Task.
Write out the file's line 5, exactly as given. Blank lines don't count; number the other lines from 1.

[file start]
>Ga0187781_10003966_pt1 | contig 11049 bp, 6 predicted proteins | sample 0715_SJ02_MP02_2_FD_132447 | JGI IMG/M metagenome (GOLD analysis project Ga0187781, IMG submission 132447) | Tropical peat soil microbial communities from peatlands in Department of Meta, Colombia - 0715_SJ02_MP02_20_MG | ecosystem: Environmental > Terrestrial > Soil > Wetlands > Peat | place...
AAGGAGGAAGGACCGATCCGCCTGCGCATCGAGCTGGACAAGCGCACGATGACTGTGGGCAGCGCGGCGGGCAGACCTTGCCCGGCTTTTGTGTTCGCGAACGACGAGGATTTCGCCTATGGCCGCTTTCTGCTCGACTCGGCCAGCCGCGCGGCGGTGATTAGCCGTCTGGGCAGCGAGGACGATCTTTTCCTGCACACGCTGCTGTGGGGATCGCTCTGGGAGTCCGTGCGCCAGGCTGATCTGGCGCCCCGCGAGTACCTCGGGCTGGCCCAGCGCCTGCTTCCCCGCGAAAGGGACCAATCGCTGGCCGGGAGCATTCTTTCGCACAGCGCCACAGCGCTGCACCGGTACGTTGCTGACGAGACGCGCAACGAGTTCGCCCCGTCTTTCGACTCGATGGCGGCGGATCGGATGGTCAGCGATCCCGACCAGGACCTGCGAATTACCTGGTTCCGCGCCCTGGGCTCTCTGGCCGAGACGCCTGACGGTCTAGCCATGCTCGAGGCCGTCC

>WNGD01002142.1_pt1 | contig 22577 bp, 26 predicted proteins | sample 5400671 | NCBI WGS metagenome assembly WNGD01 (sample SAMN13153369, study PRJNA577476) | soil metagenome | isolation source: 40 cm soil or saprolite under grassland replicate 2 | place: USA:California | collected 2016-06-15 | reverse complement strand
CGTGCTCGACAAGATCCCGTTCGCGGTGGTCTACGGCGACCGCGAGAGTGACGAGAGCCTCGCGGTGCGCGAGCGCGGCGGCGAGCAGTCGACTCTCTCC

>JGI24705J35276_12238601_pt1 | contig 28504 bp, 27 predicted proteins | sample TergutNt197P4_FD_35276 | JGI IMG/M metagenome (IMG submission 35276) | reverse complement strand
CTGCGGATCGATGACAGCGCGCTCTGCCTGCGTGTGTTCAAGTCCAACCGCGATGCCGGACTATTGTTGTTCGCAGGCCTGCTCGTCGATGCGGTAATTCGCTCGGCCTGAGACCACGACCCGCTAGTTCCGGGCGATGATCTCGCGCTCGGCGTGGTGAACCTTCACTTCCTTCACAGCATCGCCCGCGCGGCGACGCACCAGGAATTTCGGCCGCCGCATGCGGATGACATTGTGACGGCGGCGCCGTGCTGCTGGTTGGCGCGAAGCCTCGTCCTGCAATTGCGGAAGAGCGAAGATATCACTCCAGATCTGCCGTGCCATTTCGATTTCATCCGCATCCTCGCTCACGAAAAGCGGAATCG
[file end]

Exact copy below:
>JGI24705J35276_12238601_pt1 | contig 28504 bp, 27 predicted proteins | sample TergutNt197P4_FD_35276 | JGI IMG/M metagenome (IMG submission 35276) | reverse complement strand